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Martin Gardner dies

  1. May 22, 2010 #1

    mgb_phys

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    Last edited by a moderator: May 4, 2017
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  3. May 22, 2010 #2

    Evo

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    R.i.p.
     
  4. May 22, 2010 #3

    lisab

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    Oh no :cry:!

    When I was in college, sometimes between classes I'd go down into the library archives to where the old Scientific American magazines were kept. Pull a random one out, find Gardner's "Mathematical Games" and lose myself for a bit. It was pure pleasure.

    RIP, Mr Gardner, and thank you for all those wonderful breaks from reality you gave me.
     
  5. May 23, 2010 #4

    Astronuc

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    Last edited: May 23, 2010
  6. May 23, 2010 #5

    Doc Al

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    Very sad news. :frown:
     
  7. May 23, 2010 #6
    Martin Gardner was a master of recreational mathematics, i.e. mathematical puzzles and games. Just two years ago I found one of his neat little books entitled "Aha! Insight" and I still enjoy reading it.
    Rip Mr. Gardner.
     
  8. May 24, 2010 #7

    turbo

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    His column in SA was always a favorite. 'Bye, sir.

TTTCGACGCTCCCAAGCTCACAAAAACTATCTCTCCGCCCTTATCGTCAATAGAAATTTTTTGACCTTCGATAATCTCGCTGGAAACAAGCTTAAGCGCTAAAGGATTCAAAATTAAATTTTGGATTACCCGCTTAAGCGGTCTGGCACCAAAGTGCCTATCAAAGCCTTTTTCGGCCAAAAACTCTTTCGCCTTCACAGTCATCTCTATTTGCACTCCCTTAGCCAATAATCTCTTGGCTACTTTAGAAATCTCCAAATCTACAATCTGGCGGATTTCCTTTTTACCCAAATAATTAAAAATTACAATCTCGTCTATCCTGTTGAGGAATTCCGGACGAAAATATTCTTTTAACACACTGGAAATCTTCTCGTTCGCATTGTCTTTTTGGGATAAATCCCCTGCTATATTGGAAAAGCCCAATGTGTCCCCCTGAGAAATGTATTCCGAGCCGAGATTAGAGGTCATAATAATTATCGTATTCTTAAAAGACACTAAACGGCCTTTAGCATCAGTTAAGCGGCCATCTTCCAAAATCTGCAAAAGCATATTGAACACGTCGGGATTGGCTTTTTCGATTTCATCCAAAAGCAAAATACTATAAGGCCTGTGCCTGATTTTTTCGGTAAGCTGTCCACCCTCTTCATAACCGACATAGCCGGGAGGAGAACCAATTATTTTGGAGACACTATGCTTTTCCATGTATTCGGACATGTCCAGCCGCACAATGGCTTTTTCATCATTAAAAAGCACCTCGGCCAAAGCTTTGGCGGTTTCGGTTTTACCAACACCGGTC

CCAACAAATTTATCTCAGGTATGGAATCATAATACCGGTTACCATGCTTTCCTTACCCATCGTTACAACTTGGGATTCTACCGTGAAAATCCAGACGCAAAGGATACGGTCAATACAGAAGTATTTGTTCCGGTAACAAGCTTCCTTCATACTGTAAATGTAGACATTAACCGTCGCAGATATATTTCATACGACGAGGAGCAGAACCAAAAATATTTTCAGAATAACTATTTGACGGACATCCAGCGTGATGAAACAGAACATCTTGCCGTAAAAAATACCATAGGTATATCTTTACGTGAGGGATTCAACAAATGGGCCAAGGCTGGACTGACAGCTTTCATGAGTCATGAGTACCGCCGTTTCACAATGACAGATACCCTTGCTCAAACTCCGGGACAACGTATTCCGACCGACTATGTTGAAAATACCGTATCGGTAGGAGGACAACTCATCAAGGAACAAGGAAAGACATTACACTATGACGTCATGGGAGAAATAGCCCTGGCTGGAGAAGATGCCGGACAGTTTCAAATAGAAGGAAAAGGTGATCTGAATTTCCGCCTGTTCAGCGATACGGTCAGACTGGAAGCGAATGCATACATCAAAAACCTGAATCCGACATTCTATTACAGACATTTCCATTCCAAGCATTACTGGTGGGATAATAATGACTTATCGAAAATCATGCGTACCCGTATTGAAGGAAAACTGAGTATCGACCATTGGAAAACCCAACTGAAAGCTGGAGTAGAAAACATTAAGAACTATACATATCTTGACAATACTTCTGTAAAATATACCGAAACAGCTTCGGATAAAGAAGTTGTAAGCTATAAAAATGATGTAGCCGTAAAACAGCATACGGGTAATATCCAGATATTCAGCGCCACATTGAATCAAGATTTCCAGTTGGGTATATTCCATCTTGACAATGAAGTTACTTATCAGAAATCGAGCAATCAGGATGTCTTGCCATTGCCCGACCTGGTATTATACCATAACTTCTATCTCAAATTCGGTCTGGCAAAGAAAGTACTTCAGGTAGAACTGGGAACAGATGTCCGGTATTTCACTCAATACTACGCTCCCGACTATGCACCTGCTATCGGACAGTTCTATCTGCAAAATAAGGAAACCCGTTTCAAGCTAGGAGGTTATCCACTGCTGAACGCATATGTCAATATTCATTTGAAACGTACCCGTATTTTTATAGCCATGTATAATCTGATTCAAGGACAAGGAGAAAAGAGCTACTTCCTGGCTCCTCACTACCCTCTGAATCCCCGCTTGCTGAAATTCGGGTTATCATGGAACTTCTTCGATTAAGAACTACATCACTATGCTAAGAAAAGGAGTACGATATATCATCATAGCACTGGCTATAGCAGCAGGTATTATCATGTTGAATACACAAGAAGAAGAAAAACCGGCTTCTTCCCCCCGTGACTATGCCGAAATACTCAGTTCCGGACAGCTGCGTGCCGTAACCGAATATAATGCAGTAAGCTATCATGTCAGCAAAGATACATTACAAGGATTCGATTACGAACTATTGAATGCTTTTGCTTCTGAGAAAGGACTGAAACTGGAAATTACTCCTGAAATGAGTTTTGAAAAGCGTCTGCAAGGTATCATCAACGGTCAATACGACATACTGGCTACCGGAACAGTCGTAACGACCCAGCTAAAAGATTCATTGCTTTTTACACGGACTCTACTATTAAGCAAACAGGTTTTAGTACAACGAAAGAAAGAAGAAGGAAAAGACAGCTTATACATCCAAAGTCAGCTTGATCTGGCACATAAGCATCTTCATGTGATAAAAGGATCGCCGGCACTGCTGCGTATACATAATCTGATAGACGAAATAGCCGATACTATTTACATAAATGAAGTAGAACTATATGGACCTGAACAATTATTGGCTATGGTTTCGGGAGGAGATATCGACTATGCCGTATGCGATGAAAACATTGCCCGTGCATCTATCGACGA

9. May 24, 2010 #8

    Borek

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    SA was not easily available in this part of the world when I was young, but I remember feasting on his column in late eighties, when i was able to put my hands on ten volumes of SA from seventies. Could be I even have somewhere here copies of these articles I found more interesting. Really sad news.
     
  10. May 24, 2010 #9
    I finally got myself to buy that $2 book off amazon of puzzles by Gardner last Friday after thinking on and off to do it for a month & then the next day he died :eek:. I had read his Calculus Made Easy re-release & I'd also heard he was associated with James Randi et al.

    A good man whose book I hope to enjoy :biggrin:
     
  11. May 25, 2010 #10

    S_Happens

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    I also have just purchased my first Martin Gardner book (less than two weeks ago). I had only recently learned of most of his work, and it's very sad to see such a wonderful resource already gone.
     
  12. Jun 8, 2010 #11

    epenguin

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  13. Jun 8, 2010 #12

    arildno

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    I will remember him mostly for his 1957 "Fads and fallacies", one of the true classics of healthy skepticism and sane humanism.

    It belongs right up there alongside Maxkay's work "Extraordinary popular Delusions or the Madness of Crowds"
     
  14. Jun 10, 2010 #13

    epenguin

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    Here another. There seems to have been quite a delay before the Times and Economist (and therefore I) heard - but the article is quite insightful.

    http://www.economist.com/node/16271035
     
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